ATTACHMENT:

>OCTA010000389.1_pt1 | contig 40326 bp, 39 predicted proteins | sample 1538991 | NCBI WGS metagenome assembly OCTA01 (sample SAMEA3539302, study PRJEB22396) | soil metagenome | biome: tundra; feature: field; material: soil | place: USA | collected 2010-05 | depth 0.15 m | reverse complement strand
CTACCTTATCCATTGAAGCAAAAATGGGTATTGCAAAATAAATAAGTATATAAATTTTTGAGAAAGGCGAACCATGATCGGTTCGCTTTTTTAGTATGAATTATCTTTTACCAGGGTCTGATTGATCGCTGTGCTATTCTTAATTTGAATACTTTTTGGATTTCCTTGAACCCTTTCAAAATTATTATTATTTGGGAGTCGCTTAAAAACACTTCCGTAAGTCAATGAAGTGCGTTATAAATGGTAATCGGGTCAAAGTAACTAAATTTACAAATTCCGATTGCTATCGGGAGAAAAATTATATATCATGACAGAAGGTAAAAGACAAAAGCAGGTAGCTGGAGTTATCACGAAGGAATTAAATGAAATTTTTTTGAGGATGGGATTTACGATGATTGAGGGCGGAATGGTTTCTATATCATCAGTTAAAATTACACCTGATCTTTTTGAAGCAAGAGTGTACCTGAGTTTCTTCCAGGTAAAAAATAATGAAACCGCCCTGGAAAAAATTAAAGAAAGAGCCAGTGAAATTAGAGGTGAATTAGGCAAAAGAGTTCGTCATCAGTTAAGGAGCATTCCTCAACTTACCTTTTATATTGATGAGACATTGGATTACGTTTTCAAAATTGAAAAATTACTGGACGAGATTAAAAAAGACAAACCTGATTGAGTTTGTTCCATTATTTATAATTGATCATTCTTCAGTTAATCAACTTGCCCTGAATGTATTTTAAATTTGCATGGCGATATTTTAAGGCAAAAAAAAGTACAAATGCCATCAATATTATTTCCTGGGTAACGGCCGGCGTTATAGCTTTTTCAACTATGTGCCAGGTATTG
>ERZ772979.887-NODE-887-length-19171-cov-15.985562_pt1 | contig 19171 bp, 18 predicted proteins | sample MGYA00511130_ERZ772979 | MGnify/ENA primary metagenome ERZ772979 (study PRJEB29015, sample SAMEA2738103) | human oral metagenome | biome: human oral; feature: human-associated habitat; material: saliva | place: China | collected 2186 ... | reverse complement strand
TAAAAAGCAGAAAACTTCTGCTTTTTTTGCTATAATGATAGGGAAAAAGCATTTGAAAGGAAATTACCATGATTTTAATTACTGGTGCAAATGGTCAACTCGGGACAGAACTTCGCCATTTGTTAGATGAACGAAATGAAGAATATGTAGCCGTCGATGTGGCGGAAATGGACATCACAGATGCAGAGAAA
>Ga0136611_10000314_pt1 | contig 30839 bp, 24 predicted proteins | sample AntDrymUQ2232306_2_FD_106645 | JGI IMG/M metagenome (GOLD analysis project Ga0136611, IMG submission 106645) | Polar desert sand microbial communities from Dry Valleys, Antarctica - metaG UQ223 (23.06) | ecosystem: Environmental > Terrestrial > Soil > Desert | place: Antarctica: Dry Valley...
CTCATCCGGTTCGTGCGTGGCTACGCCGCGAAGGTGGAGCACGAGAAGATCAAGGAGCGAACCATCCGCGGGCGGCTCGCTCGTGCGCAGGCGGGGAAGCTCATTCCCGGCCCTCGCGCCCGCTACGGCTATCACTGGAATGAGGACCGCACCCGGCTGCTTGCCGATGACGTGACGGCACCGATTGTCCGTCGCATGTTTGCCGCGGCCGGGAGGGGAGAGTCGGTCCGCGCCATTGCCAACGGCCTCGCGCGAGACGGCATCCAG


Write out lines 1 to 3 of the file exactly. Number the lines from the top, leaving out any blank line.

>OCTA010000389.1_pt1 | contig 40326 bp, 39 predicted proteins | sample 1538991 | NCBI WGS metagenome assembly OCTA01 (sample SAMEA3539302, study PRJEB22396) | soil metagenome | biome: tundra; feature: field; material: soil | place: USA | collected 2010-05 | depth 0.15 m | reverse complement strand
CTACCTTATCCATTGAAGCAAAAATGGGTATTGCAAAATAAATAAGTATATAAATTTTTGAGAAAGGCGAACCATGATCGGTTCGCTTTTTTAGTATGAATTATCTTTTACCAGGGTCTGATTGATCGCTGTGCTATTCTTAATTTGAATACTTTTTGGATTTCCTTGAACCCTTTCAAAATTATTATTATTTGGGAGTCGCTTAAAAACACTTCCGTAAGTCAATGAAGTGCGTTATAAATGGTAATCGGGTCAAAGTAACTAAATTTACAAATTCCGATTGCTATCGGGAGAAAAATTATATATCATGACAGAAGGTAAAAGACAAAAGCAGGTAGCTGGAGTTATCACGAAGGAATTAAATGAAATTTTTTTGAGGATGGGATTTACGATGATTGAGGGCGGAATGGTTTCTATATCATCAGTTAAAATTACACCTGATCTTTTTGAAGCAAGAGTGTACCTGAGTTTCTTCCAGGTAAAAAATAATGAAACCGCCCTGGAAAAAATTAAAGAAAGAGCCAGTGAAATTAGAGGTGAATTAGGCAAAAGAGTTCGTCATCAGTTAAGGAGCATTCCTCAACTTACCTTTTATATTGATGAGACATTGGATTACGTTTTCAAAATTGAAAAATTACTGGACGAGATTAAAAAAGACAAACCTGATTGAGTTTGTTCCATTATTTATAATTGATCATTCTTCAGTTAATCAACTTGCCCTGAATGTATTTTAAATTTGCATGGCGATATTTTAAGGCAAAAAAAAGTACAAATGCCATCAATATTATTTCCTGGGTAACGGCCGGCGTTATAGCTTTTTCAACTATGTGCCAGGTATTG
>ERZ772979.887-NODE-887-length-19171-cov-15.985562_pt1 | contig 19171 bp, 18 predicted proteins | sample MGYA00511130_ERZ772979 | MGnify/ENA primary metagenome ERZ772979 (study PRJEB29015, sample SAMEA2738103) | human oral metagenome | biome: human oral; feature: human-associated habitat; material: saliva | place: China | collected 2186 ... | reverse complement strand